Alton Mason. If you don't already know him by name, surely, you've seen the 22-year-old model at work. Perhaps you've spotted a video of him spinning and sliding down the Tommy Hilfiger runway, or performing a series of back flips in a purple suit at Louis Vuitton. There's also his history-making turn as the first Black male model to walk at Chanel. Casual.
With his dynamic personality, Mason is exactly the spark the fashion industry needs — at a time when retail is crumbling under the weight of the coronavirus pandemic. And true to form, the Arizona native already has a formula for remaining positive during a time of great uncertainty.
"I’ve been staying creatively inclined by surrendering to nature, dancing, writing and recording music, and most importantly, cherishing my family and real love," he tells Bustle. "Those are my ingredients for self care and self love.”
He also hasn't lost his taste for luxury, a sentiment that many shoppers share as they move away from trendy purchases toward wardrobe staples that stand the test of time. Besides his penchant for Laquan Smith fuzzy coats and Maison Margiela boots, Mason is a big fan of BMW and he partnered with them for NYFW.
"BMW has always been timeless and fly to me ever since I was younger," he shares. "They’re constantly evolving and transcending to new levels which reflects the energy of being driven by innovation.”
Mason is one of three fashion industry notables — including supermodel Joan Smalls and journalist/activist Noor Tagouri — featured in BMW's "Driven By Innovation" program. As the official automotive partner of NYFW, BMW lent each subject a BMW M8 Gran Coupe, which Mason used to travel to and from fittings. “The BMW M8 is so clean, fast, and sleek, which is definitely my style and approach to luxury," he says.
While driving a BMW and modeling for fashion shows seems like a dream job, Mason admits his career ascent wasn't without its challenges. He must contend with "egos, privilege, and systemic racism" almost daily, he says.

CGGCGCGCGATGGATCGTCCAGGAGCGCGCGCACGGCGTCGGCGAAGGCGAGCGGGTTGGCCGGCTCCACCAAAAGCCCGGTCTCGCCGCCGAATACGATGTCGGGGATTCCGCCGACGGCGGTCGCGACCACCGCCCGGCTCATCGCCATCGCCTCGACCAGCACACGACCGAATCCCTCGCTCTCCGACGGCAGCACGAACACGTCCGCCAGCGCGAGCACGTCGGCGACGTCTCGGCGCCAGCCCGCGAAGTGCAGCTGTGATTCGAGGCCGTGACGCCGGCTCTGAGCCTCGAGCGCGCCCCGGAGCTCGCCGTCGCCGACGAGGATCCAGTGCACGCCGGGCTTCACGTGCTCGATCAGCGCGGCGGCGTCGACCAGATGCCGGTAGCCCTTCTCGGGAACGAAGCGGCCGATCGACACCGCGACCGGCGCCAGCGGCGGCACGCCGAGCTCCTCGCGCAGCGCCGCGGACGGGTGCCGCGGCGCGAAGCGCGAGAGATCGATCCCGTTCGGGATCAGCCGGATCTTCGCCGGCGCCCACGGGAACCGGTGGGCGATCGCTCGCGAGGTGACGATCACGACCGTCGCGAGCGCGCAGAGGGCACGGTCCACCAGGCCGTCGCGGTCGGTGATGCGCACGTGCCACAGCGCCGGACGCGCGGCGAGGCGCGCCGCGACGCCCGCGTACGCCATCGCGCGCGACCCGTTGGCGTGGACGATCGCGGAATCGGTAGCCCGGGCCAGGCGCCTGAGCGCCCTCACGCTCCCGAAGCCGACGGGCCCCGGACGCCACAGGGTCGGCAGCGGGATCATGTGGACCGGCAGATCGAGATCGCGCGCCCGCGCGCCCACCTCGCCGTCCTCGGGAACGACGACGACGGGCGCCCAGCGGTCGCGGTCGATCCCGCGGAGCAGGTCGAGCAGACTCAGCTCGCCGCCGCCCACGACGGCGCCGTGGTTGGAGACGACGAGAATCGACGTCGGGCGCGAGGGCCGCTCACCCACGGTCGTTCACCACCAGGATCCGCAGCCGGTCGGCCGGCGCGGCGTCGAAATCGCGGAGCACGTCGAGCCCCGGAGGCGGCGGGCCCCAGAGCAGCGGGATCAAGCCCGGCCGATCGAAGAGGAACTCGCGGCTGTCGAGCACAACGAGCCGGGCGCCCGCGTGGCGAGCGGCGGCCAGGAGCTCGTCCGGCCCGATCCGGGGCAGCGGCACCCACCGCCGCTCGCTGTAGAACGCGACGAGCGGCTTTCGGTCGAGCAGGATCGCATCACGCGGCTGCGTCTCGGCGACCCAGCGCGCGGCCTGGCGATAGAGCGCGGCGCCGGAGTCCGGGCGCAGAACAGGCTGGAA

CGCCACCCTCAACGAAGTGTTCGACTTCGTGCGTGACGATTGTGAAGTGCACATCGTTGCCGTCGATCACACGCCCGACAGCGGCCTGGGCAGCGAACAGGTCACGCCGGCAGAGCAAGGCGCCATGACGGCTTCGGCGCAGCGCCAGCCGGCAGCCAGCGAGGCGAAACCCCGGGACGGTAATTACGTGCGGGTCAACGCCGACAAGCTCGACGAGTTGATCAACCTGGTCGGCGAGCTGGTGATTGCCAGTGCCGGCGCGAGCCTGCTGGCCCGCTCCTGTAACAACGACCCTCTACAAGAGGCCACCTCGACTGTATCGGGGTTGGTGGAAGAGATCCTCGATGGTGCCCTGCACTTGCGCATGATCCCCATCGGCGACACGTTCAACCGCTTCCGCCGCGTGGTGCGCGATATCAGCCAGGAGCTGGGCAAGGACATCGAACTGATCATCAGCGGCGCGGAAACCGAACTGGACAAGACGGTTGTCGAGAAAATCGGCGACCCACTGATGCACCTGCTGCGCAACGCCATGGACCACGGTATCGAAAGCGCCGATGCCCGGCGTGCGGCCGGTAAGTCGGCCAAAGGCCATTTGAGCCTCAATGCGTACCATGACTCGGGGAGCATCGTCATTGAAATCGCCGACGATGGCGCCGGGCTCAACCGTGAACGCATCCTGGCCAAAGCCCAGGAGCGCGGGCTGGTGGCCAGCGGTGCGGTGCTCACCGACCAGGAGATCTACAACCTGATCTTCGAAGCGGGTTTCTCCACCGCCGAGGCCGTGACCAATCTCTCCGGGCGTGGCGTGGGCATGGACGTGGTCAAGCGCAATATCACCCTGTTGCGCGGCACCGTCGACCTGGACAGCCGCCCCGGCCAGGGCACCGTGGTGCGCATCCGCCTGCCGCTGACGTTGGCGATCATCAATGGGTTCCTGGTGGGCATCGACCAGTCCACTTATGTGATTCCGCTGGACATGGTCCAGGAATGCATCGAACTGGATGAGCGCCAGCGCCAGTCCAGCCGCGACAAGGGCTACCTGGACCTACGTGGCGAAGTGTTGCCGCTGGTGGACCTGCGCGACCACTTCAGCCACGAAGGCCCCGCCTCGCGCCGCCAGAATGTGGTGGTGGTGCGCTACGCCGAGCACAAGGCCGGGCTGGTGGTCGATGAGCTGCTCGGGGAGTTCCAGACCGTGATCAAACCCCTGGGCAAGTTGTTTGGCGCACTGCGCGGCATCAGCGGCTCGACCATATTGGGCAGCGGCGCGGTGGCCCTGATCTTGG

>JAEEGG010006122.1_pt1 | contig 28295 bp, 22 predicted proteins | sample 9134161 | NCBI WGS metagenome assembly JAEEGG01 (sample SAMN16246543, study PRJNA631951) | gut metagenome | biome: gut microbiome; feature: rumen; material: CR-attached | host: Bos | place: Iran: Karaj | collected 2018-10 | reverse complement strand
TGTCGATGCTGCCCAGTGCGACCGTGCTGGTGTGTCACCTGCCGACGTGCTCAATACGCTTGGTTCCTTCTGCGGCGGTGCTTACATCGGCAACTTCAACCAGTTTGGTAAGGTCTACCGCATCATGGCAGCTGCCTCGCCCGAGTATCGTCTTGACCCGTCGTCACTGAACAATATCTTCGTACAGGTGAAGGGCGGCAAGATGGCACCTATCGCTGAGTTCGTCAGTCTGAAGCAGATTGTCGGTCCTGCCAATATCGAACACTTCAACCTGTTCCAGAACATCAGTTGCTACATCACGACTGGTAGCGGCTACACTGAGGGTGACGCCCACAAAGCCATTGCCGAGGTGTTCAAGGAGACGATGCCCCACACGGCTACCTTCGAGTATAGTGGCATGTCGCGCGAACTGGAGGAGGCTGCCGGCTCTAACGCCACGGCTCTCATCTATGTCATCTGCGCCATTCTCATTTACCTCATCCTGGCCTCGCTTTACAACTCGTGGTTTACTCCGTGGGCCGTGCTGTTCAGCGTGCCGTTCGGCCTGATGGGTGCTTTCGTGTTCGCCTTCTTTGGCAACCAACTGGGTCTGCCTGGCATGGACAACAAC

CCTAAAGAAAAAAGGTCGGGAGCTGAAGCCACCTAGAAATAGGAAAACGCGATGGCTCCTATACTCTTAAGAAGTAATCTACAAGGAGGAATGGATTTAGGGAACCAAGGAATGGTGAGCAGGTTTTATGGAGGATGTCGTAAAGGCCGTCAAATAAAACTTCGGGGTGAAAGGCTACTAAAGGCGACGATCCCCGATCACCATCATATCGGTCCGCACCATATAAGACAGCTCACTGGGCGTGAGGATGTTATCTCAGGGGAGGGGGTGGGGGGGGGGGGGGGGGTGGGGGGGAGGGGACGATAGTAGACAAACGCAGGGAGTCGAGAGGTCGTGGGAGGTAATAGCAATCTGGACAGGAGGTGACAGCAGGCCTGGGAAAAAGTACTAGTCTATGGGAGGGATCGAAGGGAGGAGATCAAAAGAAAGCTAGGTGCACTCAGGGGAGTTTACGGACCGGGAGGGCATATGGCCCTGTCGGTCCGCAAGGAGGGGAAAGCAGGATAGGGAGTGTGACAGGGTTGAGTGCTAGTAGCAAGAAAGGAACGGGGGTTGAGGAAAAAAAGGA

But despite these obstacles, he is hopeful for the future. "What surprises me most is that this is still just the beginning," he says. Ahead, he walks us through a day in the life of a model at September 2020 Fashion Week.
6 A.M.: A Peaceful Start
Mason typically begins his day with meditation. Gratitude and reflection are an important part of his daily routine, as they help give him the mental fortitude to get through the day. "When I reflect on who I was, who I am, and who I'm becoming, I am proud to not only wear my crown but also to crown others," he says.
He's candid about "the egos, the privilege, and the systemic racism," he's encountered, even sharing that he was once told that he'd fly back home "a failure."
At the same time, he remains thankful for the "genuine, gifted people" he's met during his career. "People that I cherish and hold close, people that see the gift and purity in me, as I see in them."
After reflecting and giving thanks, he'll dive into his exercise regimen, which includes "50 push ups and sit ups." Next up is his morning grooming routine followed by a quick breakfast and a smooth drive in his BMW M8 Gran Coupe to scheduled fittings.
12 P.M.: Work Work Work
Once the afternoon hits, Mason enters into hair, makeup, and final fittings for any virtual fashion shows scheduled that day. Though there's a lot on his plate — from dress rehearsals to lunch with his team to "zooms, emails, and shoots from home" — he thrives off the energy, "trust, and collaboration" shared among artists.
Mason says adjusting his routine for the pandemic required a lot of perseverance. "And that [is true] for the models, the creative directors, the stylists, the photographers, the makeup artists, everyone," he adds.